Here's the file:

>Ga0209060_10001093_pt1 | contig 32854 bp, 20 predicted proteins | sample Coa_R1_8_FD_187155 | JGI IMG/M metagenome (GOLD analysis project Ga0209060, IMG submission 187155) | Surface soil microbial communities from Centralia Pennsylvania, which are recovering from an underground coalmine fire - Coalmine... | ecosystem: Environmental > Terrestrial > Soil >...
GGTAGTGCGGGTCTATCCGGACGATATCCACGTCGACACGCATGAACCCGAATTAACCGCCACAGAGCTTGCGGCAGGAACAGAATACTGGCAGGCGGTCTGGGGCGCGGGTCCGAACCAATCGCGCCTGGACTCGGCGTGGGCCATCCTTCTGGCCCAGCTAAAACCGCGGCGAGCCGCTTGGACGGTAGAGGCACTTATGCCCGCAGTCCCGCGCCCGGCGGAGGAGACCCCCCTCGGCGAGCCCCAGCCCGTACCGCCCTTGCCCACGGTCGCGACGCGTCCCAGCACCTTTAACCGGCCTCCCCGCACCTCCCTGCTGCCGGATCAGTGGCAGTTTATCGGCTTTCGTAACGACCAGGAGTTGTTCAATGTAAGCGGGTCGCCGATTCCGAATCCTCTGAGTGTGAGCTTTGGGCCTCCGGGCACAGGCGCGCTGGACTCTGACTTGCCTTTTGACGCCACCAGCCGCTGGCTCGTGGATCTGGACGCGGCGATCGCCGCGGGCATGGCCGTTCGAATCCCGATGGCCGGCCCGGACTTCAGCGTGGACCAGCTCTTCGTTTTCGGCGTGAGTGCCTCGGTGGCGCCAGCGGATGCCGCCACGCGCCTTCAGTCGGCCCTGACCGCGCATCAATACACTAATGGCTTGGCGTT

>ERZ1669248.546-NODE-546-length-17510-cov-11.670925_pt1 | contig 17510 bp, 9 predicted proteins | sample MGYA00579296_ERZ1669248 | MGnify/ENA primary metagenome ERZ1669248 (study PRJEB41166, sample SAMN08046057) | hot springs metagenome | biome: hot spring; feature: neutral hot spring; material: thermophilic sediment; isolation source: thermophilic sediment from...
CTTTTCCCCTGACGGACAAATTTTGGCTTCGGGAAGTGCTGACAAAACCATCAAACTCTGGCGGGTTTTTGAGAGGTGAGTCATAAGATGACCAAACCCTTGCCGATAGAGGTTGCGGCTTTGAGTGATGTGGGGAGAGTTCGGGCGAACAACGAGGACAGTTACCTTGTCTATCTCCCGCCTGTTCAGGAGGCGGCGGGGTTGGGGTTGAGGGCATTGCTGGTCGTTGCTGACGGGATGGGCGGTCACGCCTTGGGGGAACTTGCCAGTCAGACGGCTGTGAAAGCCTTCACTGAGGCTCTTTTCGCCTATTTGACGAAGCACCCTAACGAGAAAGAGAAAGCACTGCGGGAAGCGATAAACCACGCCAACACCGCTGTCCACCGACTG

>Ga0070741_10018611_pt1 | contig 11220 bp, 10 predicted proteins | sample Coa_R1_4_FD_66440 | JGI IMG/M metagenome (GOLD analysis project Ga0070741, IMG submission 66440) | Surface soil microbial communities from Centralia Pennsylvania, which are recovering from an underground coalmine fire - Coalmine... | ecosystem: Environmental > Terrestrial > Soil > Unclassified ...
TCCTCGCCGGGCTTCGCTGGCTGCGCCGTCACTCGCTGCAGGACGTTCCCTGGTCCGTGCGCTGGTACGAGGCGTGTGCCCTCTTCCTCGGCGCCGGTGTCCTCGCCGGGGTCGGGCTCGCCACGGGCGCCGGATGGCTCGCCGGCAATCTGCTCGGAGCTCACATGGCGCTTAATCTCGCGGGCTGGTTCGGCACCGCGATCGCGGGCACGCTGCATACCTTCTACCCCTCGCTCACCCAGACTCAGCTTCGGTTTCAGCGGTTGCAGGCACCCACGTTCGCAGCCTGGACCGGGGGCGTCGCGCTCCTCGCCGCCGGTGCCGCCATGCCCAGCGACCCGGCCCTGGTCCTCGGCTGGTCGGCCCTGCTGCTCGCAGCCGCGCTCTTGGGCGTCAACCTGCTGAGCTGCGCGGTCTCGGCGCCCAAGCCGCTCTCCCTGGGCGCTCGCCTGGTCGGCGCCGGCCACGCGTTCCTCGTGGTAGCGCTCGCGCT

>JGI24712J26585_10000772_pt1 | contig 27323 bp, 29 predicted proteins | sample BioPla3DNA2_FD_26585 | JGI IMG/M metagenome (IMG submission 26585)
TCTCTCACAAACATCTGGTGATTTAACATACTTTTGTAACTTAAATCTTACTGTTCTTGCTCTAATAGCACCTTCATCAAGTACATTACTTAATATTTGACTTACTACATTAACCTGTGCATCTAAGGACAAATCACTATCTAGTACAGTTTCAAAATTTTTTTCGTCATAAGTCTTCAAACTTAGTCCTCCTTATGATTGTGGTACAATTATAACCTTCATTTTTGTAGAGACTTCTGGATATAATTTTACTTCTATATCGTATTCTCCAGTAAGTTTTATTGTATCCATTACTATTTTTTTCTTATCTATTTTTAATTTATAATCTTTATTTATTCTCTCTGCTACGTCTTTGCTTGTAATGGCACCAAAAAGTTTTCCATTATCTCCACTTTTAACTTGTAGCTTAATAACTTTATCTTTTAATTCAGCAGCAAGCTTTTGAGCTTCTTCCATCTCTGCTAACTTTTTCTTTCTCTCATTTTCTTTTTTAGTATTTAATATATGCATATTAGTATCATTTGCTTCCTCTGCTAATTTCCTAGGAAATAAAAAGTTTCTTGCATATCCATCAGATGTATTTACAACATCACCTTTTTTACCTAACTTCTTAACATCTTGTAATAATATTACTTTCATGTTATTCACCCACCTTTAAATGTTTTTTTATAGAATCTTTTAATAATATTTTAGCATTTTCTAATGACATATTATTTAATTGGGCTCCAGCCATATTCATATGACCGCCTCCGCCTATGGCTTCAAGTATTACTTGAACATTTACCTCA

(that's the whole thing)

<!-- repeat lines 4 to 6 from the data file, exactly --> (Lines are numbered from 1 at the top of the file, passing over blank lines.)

CTTTTCCCCTGACGGACAAATTTTGGCTTCGGGAAGTGCTGACAAAACCATCAAACTCTGGCGGGTTTTTGAGAGGTGAGTCATAAGATGACCAAACCCTTGCCGATAGAGGTTGCGGCTTTGAGTGATGTGGGGAGAGTTCGGGCGAACAACGAGGACAGTTACCTTGTCTATCTCCCGCCTGTTCAGGAGGCGGCGGGGTTGGGGTTGAGGGCATTGCTGGTCGTTGCTGACGGGATGGGCGGTCACGCCTTGGGGGAACTTGCCAGTCAGACGGCTGTGAAAGCCTTCACTGAGGCTCTTTTCGCCTATTTGACGAAGCACCCTAACGAGAAAGAGAAAGCACTGCGGGAAGCGATAAACCACGCCAACACCGCTGTCCACCGACTG

>Ga0070741_10018611_pt1 | contig 11220 bp, 10 predicted proteins | sample Coa_R1_4_FD_66440 | JGI IMG/M metagenome (GOLD analysis project Ga0070741, IMG submission 66440) | Surface soil microbial communities from Centralia Pennsylvania, which are recovering from an underground coalmine fire - Coalmine... | ecosystem: Environmental > Terrestrial > Soil > Unclassified ...
TCCTCGCCGGGCTTCGCTGGCTGCGCCGTCACTCGCTGCAGGACGTTCCCTGGTCCGTGCGCTGGTACGAGGCGTGTGCCCTCTTCCTCGGCGCCGGTGTCCTCGCCGGGGTCGGGCTCGCCACGGGCGCCGGATGGCTCGCCGGCAATCTGCTCGGAGCTCACATGGCGCTTAATCTCGCGGGCTGGTTCGGCACCGCGATCGCGGGCACGCTGCATACCTTCTACCCCTCGCTCACCCAGACTCAGCTTCGGTTTCAGCGGTTGCAGGCACCCACGTTCGCAGCCTGGACCGGGGGCGTCGCGCTCCTCGCCGCCGGTGCCGCCATGCCCAGCGACCCGGCCCTGGTCCTCGGCTGGTCGGCCCTGCTGCTCGCAGCCGCGCTCTTGGGCGTCAACCTGCTGAGCTGCGCGGTCTCGGCGCCCAAGCCGCTCTCCCTGGGCGCTCGCCTGGTCGGCGCCGGCCACGCGTTCCTCGTGGTAGCGCTCGCGCT